Today it was announced that the City of Toronto is looking at new measures to restrict long-term housing from being converted into short-term rentals i.e. Airbnb style tourist accommodations.
The idea is to lessen the impact on rentals, neighbourhoods and housing affordability. The plan is aimed at the short-term rental market and is targeting units that are not a host’s primary residence.
Airbnb style short-term rentals will be required to register with the city stating that it is their primary residence, pay a fee and submit emergency and safety information to guests.
What this means;
- – Sites like Airbnb would only be allowed to list properties with a city administered registration number.
- – Approximately 3,200 units listed in 2016 would not be allowed to list.
- – A host can rent up to three rooms, with a unit or the entire dwelling as long as it is principal residence or legal secondary suite.
- – The province gave the city authority to begin collecting a hotel and short-term rental tax. Being reviewed is the impact of taxing short-term rentals at up to 10 percent, compared to the suggested 4 percent for hotels.
You can chalk these changes up to more measures the city has put together designed to ‘cool’ the booming Toronto housing market and make housing more affordable. But, let’s break down the arguments for a moment.
Short-term rentals are not legal in most condo buildings. Property managers had been watching intently, and in October of 2016 articles pronounced “Toronto Cracks Down on Illegal Airbnb Rentals.” The Toronto Star states that approximately 3,200 units listed in 2016 would not be allowed to list as short-term rentals if these new laws pass… but it’s quite hard to say how many of these units were already removed from the short-term rental supply after the Property Managers began their ‘raids’ last year.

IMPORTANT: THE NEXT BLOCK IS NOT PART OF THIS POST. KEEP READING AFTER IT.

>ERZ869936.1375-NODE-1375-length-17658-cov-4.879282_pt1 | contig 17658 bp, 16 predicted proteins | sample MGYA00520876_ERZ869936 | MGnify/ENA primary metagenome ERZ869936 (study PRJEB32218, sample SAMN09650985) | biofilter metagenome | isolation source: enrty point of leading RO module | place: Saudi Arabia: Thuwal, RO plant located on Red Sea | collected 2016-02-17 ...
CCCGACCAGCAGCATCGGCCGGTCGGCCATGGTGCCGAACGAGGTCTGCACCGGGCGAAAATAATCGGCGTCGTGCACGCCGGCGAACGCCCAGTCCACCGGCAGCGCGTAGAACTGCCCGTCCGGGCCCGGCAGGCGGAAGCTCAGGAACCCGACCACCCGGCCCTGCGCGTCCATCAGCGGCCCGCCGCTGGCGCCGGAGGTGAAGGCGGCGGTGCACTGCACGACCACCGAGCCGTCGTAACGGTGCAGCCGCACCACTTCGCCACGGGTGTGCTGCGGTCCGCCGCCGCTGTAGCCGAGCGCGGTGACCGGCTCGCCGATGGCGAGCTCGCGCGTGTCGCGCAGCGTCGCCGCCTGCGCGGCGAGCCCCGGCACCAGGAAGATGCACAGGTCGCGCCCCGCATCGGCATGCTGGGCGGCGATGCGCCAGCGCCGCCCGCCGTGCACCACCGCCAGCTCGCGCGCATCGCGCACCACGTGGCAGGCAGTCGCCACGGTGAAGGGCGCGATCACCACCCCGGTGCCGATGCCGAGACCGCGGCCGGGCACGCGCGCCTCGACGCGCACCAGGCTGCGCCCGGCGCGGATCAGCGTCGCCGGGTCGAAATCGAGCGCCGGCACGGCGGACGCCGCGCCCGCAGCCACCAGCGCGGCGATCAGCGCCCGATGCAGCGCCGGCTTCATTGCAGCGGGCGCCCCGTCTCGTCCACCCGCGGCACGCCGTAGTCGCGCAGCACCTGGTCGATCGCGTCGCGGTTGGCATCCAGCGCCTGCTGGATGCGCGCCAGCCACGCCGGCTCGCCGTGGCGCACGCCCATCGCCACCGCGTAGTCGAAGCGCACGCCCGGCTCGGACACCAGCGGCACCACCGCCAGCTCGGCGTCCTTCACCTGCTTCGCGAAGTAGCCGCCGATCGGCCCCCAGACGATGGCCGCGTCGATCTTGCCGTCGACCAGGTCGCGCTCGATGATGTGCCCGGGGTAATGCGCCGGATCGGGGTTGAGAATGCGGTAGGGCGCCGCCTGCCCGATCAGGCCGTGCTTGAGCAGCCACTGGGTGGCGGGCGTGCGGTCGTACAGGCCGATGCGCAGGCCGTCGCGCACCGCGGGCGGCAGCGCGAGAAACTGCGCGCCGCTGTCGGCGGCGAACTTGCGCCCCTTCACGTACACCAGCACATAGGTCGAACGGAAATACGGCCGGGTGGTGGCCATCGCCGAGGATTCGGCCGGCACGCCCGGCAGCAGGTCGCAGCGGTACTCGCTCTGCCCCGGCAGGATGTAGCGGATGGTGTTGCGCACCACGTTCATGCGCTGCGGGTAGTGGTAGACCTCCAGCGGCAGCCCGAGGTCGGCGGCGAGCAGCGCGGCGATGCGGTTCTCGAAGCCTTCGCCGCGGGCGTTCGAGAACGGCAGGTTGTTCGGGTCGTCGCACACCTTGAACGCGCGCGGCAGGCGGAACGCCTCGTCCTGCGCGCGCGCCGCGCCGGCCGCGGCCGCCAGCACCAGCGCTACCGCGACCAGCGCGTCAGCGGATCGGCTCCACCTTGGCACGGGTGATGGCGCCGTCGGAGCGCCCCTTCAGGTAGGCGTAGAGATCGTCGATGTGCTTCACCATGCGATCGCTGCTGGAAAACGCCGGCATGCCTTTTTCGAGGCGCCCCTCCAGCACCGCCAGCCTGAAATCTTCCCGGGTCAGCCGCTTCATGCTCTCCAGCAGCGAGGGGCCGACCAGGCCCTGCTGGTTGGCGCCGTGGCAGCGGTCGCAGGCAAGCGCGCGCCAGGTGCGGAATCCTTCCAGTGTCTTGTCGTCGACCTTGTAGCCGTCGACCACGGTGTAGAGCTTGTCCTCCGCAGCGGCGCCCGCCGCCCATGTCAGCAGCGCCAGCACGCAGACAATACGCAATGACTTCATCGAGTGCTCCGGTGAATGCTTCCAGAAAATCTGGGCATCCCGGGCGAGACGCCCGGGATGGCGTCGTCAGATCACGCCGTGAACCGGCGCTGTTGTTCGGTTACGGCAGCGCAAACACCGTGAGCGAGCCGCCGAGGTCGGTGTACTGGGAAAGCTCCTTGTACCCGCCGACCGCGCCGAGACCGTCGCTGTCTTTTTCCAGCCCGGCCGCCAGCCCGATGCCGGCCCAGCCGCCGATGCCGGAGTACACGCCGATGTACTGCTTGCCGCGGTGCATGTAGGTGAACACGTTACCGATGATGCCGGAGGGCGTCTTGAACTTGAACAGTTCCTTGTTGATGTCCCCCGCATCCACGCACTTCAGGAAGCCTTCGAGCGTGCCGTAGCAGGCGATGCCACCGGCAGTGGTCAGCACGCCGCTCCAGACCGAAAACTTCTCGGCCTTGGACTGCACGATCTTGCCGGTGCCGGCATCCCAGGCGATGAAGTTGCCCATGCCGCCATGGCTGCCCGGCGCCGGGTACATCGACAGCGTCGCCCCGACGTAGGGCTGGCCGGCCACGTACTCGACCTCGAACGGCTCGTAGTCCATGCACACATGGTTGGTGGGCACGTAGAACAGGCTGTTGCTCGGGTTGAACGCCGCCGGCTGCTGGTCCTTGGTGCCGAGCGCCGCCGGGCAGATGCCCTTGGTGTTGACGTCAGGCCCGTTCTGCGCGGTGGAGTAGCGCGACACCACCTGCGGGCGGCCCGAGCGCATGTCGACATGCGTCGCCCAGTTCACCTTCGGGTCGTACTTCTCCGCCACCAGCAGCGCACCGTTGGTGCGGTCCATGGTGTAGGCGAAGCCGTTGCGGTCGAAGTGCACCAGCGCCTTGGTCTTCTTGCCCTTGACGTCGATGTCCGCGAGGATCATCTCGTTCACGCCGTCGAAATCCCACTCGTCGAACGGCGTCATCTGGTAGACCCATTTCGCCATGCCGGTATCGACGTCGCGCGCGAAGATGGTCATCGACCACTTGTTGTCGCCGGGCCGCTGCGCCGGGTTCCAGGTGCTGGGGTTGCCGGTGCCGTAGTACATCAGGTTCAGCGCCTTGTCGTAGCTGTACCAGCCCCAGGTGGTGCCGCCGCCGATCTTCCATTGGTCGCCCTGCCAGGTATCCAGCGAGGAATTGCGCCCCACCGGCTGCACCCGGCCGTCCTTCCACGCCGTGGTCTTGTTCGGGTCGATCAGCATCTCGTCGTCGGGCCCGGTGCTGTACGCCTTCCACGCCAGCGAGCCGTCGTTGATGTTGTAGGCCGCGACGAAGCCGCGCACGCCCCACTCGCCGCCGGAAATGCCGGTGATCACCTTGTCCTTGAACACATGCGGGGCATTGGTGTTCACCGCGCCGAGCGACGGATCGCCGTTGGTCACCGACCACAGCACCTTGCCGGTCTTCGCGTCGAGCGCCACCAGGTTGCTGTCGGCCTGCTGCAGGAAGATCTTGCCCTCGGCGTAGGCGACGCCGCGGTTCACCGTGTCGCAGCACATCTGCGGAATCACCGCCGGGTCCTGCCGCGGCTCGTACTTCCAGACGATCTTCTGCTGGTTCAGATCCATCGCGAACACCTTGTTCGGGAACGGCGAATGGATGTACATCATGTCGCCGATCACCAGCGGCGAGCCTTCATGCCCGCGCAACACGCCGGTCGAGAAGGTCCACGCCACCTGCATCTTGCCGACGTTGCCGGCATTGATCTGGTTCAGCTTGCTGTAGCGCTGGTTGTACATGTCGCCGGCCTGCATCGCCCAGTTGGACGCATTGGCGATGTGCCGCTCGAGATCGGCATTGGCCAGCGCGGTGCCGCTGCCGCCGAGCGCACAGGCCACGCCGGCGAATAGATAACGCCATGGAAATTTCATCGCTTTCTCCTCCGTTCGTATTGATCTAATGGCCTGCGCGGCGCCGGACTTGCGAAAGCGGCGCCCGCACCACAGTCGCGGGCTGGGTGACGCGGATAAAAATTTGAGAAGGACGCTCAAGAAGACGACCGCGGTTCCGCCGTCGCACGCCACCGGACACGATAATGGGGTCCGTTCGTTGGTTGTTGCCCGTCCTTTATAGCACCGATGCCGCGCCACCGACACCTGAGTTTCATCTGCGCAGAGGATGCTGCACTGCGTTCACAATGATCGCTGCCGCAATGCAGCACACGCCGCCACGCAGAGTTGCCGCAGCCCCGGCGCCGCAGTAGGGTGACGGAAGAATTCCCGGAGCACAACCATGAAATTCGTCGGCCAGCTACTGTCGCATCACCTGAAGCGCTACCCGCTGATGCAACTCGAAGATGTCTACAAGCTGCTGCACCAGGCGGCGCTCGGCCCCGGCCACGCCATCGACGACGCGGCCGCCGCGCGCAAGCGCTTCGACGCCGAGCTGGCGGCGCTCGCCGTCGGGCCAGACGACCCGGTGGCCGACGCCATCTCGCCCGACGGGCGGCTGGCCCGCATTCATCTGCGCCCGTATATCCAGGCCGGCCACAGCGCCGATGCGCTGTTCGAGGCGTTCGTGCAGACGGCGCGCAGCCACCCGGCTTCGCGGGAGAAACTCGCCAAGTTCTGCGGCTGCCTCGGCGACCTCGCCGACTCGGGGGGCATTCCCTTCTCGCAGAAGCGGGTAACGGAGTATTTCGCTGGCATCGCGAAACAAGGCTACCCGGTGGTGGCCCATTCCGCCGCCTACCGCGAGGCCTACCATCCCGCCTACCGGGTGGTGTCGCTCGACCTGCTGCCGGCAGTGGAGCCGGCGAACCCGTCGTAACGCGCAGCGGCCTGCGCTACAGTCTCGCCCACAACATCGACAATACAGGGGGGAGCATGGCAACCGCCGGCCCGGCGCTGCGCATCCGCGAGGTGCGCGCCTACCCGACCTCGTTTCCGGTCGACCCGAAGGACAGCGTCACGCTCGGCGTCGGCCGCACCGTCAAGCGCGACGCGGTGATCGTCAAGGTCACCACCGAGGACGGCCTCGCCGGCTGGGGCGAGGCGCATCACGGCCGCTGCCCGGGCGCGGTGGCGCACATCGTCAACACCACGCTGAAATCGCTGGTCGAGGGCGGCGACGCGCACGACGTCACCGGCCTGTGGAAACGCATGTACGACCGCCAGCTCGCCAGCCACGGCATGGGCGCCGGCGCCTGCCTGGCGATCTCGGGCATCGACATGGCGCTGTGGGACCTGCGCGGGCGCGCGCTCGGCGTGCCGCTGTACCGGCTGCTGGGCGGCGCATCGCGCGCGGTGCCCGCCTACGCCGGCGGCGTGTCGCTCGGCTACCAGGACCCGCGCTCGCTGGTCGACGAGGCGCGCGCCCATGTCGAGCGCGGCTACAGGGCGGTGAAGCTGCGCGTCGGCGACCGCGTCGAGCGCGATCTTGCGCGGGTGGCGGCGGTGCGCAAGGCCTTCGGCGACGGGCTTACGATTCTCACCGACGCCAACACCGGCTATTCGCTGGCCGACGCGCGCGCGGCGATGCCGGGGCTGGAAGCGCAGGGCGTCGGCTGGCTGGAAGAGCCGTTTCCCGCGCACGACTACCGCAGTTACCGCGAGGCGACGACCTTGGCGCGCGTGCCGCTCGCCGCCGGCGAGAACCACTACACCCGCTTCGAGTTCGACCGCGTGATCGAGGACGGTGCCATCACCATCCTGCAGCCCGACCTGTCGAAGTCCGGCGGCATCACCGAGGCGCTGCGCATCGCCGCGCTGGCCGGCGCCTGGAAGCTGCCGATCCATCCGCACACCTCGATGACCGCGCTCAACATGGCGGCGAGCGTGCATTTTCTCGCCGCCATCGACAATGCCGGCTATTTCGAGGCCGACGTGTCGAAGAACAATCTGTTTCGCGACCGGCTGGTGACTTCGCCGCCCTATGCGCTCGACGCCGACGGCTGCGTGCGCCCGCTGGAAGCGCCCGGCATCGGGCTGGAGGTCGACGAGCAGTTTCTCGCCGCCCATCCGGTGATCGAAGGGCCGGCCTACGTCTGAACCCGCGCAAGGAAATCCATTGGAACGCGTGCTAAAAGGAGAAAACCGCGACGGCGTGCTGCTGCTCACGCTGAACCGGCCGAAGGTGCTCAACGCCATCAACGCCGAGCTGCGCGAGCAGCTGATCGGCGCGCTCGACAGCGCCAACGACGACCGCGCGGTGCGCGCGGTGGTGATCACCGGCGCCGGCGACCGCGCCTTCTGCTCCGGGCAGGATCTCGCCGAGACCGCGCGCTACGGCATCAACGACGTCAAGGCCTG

Maintaining the safety of buildings is understandably a primary concern of the previous crack downs however, it has not been addressed as a concern in the ‘primary host’ conversation.
Personally, I am not a fan of the government manipulating the free market, period. For those hosts that are legally listing their units for short-term rentals, they purchased them as investment properties and they should have the right to rent as needed, whether short-term or long-term. There are added risks with short-term rentals and vacancy, but an individual should be allowed to assess their investment in a free market and take those risks when needed.
There are clearly enough individuals looking to rent, to sustain and make the investment profitable. With the new rent control guidelines, a year long tenant may not give an investor the security that they need. Beyond the safety issue, there just isn’t a good enough reason to prohibit this, whether primary or secondary residences. If we keep turning around at every corner and diminishing an investor’s ability to make a return it will eventually have a negative effect. Remember, historically investors have driven new construction growth.
I should note, I own seven properties and I have year-long tenants. I don’t Airbnb, it’s just too much hassle. But as an individual civilian I use my after tax money to make an investment for my future. I don’t want the government stepping in and telling me what I can and cannot do with my investments.
Proposed regulations will be released next Monday. For more details you can read the entire article from Toronto Star here.